When I was a young mom going to bible studies at Protestant communities, many Protestants asked me if I was “saved.” As a cradle Catholic my answers often didn’t satisfy them and they proceeded to try to “save” me. This was their need to impose what made them feel secure onto me instead of allowing God to do His transforming work. This is called proselytizing, something hospital chaplains of any denomination do not do.
In the Catholic faith, the question of human suffering is addressed better than in any other religion, I believe. Catholics all agree that at baptism we are “saved.” However, our salvation doesn’t stop there. Much like the Protestant tradition of “Progressive Salvation,” Catholics are being “saved” moment by moment, day by day as we become more and more the hands and feet of Jesus Christ resurrected in the world today.
For Catholics, the Real Presence of Christ in the communion bread should bring people to the awareness that we are surrounded by other people who all carry a piece of divinity within them. A Catholic priest once said to me, “If you can’t swallow your neighbor, you can’t swallow the Host.” It is here that all human suffering is united with the suffering of Jesus Christ on the cross.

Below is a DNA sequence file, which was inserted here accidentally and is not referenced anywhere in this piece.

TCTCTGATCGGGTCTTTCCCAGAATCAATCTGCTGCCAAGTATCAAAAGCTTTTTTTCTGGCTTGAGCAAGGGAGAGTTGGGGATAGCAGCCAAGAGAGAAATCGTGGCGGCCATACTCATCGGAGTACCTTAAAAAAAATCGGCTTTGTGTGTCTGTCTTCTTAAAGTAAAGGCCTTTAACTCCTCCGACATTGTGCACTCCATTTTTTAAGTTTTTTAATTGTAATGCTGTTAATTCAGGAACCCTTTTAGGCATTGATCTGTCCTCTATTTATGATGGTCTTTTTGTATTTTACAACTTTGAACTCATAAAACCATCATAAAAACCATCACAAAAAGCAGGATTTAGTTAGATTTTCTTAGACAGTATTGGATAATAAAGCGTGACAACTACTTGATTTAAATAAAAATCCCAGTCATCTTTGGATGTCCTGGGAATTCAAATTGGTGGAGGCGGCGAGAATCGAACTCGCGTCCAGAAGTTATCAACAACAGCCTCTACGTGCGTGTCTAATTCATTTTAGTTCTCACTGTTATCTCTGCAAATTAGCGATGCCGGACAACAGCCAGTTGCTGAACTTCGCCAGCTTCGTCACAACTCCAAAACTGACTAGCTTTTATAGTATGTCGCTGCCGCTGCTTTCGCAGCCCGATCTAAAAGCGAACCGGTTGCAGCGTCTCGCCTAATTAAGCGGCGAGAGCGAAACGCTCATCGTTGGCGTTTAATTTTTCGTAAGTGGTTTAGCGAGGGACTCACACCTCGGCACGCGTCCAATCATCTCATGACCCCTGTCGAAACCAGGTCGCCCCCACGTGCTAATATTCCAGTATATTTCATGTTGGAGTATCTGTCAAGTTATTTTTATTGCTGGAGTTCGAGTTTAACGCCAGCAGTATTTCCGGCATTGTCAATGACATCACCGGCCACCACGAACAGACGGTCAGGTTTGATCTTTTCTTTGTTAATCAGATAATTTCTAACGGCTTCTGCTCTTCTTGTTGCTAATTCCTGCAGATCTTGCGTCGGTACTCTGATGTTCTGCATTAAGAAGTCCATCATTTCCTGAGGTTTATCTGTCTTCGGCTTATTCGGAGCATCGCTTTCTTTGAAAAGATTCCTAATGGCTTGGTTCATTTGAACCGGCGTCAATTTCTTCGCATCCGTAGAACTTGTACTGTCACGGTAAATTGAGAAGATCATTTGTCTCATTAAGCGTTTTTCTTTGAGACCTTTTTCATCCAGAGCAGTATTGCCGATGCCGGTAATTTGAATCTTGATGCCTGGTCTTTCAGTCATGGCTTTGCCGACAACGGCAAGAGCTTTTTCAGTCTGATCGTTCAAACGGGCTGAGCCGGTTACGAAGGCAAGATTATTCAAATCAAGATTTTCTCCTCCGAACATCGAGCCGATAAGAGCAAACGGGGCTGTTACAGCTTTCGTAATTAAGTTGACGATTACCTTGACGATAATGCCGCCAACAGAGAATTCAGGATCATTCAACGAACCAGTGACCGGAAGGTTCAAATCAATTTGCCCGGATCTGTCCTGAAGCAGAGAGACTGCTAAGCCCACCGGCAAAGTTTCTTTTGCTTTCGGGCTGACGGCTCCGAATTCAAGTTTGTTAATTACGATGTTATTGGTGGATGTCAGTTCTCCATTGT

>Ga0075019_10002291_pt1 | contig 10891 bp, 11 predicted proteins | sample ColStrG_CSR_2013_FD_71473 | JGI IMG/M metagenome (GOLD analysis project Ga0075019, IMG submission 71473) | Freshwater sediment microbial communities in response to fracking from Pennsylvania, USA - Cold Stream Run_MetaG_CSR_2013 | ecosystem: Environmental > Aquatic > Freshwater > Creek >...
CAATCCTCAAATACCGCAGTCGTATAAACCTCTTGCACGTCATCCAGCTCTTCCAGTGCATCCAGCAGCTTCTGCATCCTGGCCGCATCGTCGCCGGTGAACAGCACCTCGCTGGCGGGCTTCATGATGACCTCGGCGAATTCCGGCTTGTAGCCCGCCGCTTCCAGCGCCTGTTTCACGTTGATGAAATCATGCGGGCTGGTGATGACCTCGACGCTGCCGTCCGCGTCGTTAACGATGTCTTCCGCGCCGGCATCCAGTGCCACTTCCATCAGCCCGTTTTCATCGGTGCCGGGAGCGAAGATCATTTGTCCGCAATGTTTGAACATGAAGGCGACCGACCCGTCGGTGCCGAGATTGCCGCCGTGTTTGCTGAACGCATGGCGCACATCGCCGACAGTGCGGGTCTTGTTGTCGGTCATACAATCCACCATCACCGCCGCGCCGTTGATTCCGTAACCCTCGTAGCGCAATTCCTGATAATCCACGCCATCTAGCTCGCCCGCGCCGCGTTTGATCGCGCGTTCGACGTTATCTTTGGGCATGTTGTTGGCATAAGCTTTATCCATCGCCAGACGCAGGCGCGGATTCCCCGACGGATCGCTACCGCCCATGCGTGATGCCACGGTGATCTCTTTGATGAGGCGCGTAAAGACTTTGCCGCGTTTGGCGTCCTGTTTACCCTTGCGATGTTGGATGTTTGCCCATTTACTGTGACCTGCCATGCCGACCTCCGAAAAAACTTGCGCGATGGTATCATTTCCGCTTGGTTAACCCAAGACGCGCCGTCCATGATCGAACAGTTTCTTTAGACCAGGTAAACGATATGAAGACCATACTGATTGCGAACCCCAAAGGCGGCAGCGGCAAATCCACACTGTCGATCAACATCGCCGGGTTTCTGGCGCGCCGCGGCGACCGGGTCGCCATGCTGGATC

Imagine Jesus Christ as the head of the body of Christ. The rest of us make up other parts of the body. In order for us to become one with Jesus Christ, we must embrace our sufferings today just as Christ embraced his suffering on the cross. As Catholics, we do not “save” ourselves. Christ’s salvation is full and complete all by itself. But if we want to be truly one with Him, then we must walk the same walk, and drink of the same cup. For Catholics, salvation is an ongoing process of purification as we are transformed into the reflection of Christ alive on earth today. Our focus is not on “being saved” so we have a free ticket into heaven. Our focus is on “How can I best serve You, Lord?”